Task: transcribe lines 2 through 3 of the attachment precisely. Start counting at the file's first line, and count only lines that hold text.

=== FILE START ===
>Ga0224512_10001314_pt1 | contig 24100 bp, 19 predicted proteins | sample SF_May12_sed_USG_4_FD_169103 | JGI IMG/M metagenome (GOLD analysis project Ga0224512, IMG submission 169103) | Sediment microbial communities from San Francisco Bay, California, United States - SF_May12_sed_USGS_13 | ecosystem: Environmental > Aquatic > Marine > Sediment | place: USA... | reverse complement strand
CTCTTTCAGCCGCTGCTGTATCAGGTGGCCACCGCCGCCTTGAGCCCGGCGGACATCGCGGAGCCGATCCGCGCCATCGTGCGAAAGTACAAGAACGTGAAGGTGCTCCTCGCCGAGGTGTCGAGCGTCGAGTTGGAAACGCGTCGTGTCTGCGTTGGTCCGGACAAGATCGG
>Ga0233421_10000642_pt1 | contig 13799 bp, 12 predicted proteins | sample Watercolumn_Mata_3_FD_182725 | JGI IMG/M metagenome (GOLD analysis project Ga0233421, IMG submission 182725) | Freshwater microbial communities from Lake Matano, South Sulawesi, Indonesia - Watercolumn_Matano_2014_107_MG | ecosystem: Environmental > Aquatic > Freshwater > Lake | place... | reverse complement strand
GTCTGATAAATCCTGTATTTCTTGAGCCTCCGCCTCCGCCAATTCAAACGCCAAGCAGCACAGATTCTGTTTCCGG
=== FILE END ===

CTCTTTCAGCCGCTGCTGTATCAGGTGGCCACCGCCGCCTTGAGCCCGGCGGACATCGCGGAGCCGATCCGCGCCATCGTGCGAAAGTACAAGAACGTGAAGGTGCTCCTCGCCGAGGTGTCGAGCGTCGAGTTGGAAACGCGTCGTGTCTGCGTTGGTCCGGACAAGATCGG
>Ga0233421_10000642_pt1 | contig 13799 bp, 12 predicted proteins | sample Watercolumn_Mata_3_FD_182725 | JGI IMG/M metagenome (GOLD analysis project Ga0233421, IMG submission 182725) | Freshwater microbial communities from Lake Matano, South Sulawesi, Indonesia - Watercolumn_Matano_2014_107_MG | ecosystem: Environmental > Aquatic > Freshwater > Lake | place... | reverse complement strand